1. Balance the Books

Get your budget figured out. It’s tedious, it’s boring, it’s the least appealing part of having a freelance business. But determine the weekly or monthly amount you need or want to make. When you have a good amount of income coming in, and your budget starts balancing out, you’ll have a better idea how much time you can devote to your own projects.


These are the tips that may be helpful in your journey to freelance success. Everyone’s personal routine is different and what works for one person might not work for you. The main thing to consider is that your fiction and freelance both deserve your time, and hopefully these tips can help you find that balance.


Related Posts
Filter by
Post Page
Featured Fiction New Fiction Essays/Articles (all) Fiction Craft Editing/Publishing Reviews Corner Post: A Guide to Creating a Writing Life Advice / Suggestions Most Popular
Sort by

“My Father”

My father never smiled or laughed. No greeting as I came home from school, just continued cutting or watering
2020-01-15 19:39:07


“Story Dissection”

Here’s all that is needed to dissect the story: Thematic Elements 1) The man loves his wife, as in t
2019-07-10 09:35:19


“A Writer, Not Writing”

Except for a sneeze muffled into the crook of an arm, a sigh here or there, an occasional cough, or the sandy
2018-10-01 17:39:41


“Editing’s Many Layers”

Small presses don’t have the reputation that larger presses do of maintaining high editorial standards. But my e
2018-07-25 19:17:46


A Balance of Corruption and Innocence: Jordan Harper’s ‘She Rides Shotgun’ Review

In 2015, a debut short story collection impressed me so much that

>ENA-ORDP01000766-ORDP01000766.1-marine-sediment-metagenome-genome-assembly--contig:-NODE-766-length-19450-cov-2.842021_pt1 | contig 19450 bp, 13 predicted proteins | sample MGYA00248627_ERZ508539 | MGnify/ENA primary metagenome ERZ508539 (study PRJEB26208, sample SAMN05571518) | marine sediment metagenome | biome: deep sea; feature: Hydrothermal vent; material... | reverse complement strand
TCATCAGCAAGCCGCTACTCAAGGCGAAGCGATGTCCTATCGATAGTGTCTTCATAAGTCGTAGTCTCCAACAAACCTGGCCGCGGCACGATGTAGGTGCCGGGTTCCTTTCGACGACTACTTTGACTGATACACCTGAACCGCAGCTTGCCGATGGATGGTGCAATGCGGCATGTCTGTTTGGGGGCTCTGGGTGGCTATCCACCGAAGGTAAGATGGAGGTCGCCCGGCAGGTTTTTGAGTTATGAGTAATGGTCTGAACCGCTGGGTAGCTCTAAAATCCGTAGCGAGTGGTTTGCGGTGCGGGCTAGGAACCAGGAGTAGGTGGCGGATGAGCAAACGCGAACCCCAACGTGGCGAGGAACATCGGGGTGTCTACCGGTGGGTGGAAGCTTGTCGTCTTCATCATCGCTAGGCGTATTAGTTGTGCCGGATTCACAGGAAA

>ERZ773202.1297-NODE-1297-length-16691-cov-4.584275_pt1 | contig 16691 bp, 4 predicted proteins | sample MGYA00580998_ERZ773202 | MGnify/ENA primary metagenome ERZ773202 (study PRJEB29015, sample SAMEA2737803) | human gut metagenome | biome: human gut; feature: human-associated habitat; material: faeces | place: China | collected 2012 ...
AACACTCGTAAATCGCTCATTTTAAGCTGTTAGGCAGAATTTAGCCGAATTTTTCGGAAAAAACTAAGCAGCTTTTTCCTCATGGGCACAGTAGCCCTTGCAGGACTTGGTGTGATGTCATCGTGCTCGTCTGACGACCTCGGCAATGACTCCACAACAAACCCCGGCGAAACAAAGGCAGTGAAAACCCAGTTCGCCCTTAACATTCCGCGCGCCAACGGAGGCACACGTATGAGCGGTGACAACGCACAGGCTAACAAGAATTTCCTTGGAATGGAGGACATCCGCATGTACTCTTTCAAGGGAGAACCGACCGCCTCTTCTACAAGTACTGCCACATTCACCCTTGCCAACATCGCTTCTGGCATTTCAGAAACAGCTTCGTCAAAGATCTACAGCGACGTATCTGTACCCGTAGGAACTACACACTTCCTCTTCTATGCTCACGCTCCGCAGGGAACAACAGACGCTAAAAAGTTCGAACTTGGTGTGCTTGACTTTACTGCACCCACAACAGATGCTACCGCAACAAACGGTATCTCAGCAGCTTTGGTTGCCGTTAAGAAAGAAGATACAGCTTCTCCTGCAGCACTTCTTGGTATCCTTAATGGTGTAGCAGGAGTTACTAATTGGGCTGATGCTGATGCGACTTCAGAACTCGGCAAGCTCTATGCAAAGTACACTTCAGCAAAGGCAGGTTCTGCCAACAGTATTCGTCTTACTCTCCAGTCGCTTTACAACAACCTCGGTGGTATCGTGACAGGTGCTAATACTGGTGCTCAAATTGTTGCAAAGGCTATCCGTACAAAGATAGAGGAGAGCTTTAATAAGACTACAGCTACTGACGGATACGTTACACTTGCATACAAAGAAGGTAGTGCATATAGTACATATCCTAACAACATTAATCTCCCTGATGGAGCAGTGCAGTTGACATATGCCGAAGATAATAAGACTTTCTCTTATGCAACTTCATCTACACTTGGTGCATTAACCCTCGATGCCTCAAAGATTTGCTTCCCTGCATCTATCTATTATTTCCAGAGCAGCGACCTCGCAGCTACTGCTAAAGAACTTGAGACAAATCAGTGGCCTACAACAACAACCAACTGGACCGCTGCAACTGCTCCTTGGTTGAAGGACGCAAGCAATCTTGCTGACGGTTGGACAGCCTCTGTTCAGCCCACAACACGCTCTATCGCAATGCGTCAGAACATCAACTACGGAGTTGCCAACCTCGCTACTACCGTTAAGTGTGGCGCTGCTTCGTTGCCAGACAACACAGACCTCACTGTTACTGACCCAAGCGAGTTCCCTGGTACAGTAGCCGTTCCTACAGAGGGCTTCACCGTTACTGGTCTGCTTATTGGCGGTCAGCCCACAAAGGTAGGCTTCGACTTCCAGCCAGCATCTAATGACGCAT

2017-07-17 12:00:35


Corner Post: “The Intangibles”

  In my last essay, I talked about the practical side to creating a writing life—balancing money, time, a
2015-07-05 00:31:42


“What Is Your Daily Word Count?”

Many fiction writing experts advise writers to set a daily writing goal, usually 1,000 words per day. There are
2015-05-25 06:10:36


“Family In Flames”

He lived in the burning house, frantic, for fifteen years. He kept trying to tell his parents the whole place was on
2020-02-24 13:55:39



I. They stand side by side facing a row of dining room cabinets. Audrey examines each one carefully, looking
2020-02-17 07:43:02


“The Love for Writing”

I do not know why, but I do not see any demarcation line between classics and pulp fiction: both are, in my opinion,
2020-02-14 09:33:54


About Kay Vandette

Kay Vandette is a freelance writer with an eclectic collection of interests. She loves writing critical reviews of pop culture, sharing stories of people she meets on her travels, and promoting her area through the local tourism board. As well as currently working on her various fiction works. She also runs a website catered to all things freelancing and writing where she offers tips, tricks and helpful hints for beginner bloggers and writers looking to turn their passions into profit. www.kaywritesstuff.com